In our latest feature on ‘The Forgotten Kingdom’, we take a look at the Medieval Church in Man
Medieval kings had to be accepted by the Church if they were to rule legitimately.
From kings to peasants, everyone wanted to be sure of salvation after death and it was only the Church who could guide people on how to save their souls. These factors made the medieval Church extremely influential.
Medieval society lived by hope and fear. People hoped that they could live a life following the teachings of the Church that would lead their soul to Heaven.
They feared that a slip from the path of righteousness would result in their eternal damnation. Together, the monarchy and the Church ruled.
However, tensions sometimes existed and the struggle for political power between royalty and bishops often had unforseen consequences.
During the battle between the brothers Reginald and Olaf II for the kingdom, the Bishop of the Isles disapproved of Olaf II’s marriage to Reginald’s sister-in-law, Lauon. So influential was the Bishop, that Olaf II allowed his marriage to be annulled.
Sometimes though, kings were not loyal to the Church.
A disagreement between Henry II of England and Archbishop Thomas had grown from Thomas’ refusal to agree that members of the clergy accused of secular crimes could be tried by the king’s court.
The Chronicles has a brief account of Henry II and his ‘tyrannical ambitions’ supporting ‘the unlawful Archbishop of York…while the Venerable Thomas Archbishop of Canterbury, was alive and in exile in France’.
In 1170 Archbishop Thomas Becket was murdered by supporters of the king. The Chronicles say he was beheaded in his own cathedral for upholding justice.
Despite their sometimes ruthless behaviour on earth, the kings of Man and the Isles were constantly reminded of their duty to God and many of the kings chose to be buried in some of the most holy places, such as Furness Abbey in Cumbria and the island of Iona.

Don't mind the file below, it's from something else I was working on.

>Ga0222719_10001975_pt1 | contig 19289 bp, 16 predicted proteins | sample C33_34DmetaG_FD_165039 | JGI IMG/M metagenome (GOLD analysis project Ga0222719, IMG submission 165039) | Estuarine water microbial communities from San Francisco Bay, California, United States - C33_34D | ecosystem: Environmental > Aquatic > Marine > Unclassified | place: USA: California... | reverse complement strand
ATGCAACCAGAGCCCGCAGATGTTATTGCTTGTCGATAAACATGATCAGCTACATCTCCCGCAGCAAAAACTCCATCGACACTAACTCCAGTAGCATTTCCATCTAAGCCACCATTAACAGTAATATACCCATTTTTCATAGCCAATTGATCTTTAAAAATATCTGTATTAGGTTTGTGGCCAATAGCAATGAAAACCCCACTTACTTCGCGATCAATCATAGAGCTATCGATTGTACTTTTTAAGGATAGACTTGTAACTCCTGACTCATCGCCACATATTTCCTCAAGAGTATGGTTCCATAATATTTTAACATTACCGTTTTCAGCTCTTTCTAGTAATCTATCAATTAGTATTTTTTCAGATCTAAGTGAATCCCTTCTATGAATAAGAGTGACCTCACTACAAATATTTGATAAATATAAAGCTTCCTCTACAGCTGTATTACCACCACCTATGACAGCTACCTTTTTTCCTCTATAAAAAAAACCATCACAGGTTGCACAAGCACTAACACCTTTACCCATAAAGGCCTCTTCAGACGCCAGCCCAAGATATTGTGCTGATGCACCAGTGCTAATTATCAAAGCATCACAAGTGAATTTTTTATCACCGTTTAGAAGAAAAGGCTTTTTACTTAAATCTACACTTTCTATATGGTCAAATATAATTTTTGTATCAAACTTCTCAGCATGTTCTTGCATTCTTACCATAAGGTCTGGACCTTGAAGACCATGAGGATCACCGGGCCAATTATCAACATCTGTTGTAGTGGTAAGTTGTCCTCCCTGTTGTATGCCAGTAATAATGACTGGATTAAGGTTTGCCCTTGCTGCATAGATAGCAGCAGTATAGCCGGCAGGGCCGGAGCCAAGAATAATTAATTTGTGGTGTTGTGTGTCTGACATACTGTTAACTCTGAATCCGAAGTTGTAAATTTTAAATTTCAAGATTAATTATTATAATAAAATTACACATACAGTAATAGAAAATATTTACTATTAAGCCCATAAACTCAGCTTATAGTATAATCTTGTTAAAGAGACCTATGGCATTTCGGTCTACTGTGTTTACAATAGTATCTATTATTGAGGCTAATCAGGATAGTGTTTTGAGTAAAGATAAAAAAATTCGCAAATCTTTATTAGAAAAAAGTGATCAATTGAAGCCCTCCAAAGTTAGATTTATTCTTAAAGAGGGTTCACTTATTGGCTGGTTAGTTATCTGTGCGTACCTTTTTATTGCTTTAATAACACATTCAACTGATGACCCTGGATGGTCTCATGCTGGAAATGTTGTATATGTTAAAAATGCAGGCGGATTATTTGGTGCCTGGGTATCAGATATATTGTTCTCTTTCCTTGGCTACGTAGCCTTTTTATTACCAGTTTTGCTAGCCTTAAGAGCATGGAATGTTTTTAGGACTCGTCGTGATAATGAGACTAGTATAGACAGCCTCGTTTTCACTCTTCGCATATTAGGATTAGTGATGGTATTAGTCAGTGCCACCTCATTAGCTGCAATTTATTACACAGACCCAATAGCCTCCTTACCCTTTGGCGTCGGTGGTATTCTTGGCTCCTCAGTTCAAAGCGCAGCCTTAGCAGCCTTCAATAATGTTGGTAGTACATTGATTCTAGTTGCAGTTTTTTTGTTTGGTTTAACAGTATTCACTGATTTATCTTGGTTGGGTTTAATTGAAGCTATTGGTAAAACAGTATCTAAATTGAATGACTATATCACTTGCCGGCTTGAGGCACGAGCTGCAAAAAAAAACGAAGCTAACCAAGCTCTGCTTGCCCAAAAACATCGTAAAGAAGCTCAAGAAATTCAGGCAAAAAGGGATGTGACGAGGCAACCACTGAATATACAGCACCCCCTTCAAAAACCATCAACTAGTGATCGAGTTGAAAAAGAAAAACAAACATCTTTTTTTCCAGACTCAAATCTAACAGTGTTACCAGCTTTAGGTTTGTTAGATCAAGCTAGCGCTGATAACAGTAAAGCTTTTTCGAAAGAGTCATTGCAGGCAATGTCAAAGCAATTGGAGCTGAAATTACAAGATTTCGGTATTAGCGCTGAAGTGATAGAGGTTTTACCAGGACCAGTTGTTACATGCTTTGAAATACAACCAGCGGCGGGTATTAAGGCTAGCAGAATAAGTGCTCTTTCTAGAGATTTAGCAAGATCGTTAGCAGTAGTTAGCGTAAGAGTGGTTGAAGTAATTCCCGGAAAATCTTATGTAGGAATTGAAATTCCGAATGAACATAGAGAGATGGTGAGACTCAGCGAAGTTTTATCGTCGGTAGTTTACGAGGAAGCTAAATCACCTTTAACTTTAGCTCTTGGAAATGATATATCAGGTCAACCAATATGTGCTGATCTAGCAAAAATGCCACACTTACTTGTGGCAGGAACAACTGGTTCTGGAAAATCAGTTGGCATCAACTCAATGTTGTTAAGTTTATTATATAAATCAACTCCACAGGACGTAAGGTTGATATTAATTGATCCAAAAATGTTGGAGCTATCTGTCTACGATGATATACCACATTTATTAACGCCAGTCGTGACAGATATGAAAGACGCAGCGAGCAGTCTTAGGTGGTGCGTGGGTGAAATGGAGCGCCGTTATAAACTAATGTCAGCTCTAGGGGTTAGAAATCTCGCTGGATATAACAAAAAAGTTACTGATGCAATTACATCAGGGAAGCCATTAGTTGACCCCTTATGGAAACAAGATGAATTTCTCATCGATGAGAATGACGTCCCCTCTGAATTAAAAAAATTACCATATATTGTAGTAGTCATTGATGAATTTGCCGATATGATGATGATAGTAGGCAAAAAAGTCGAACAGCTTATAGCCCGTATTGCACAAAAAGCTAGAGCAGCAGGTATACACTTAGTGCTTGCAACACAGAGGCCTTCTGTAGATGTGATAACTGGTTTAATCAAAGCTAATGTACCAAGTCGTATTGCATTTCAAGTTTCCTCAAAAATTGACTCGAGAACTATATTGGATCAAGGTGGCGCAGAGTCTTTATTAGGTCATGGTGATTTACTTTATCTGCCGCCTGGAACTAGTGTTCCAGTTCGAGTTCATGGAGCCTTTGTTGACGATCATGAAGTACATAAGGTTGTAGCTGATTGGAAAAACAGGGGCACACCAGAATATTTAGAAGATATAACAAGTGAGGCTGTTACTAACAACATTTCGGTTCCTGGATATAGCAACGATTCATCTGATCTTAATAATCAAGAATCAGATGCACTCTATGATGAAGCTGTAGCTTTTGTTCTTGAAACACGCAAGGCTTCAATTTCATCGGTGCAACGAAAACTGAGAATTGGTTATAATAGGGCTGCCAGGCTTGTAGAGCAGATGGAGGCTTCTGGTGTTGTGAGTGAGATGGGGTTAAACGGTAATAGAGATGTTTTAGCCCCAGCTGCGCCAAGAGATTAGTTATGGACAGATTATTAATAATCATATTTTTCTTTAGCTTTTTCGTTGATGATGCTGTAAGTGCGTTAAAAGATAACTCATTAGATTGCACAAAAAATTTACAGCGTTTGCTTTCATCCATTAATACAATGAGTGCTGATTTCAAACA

Olaf I even gave some of his land to build an abbey in the Isle of Man. The Chronicles say that at least three kings were buried here, at Rushen Abbey.
Before this period, the Christian religion in the Isle of Man was organised informally, following the early Irish model.
There were no bishops or parishes and no congregational churches, only small chapel sites, or keeills.
Once the Isle of Man became part of the Kingdom of Man and the Isles, religion became more formalised and the orders that were followed came from Rome.
The Isle of Man was part of the archdiocese of Trondheim in Norway and bishops for the Island were appointed by the archbishop of Trondheim.
The diocese that included the Isle of Man was known as Sodorensis.
This came from Sudreys, meaning south isles, which distinguished Man and the Isles from Orkney and Shetland, which were known as the Nordreys, or north isles.
Bishops could be as important as kings. The Chronicles list the bishops and report stories of their piety in amongst the tales of battles for control of the kingdom. The first bishop named is Hrólfr, or Ralph, who the Chronicles say was bishop before the reign of Godred Crovan and who was buried at Maughold.
Bishop Simon is said to have been buried in 1248 in St German’s Church on St Patrick’s Isle ‘which he himself had begun to build’.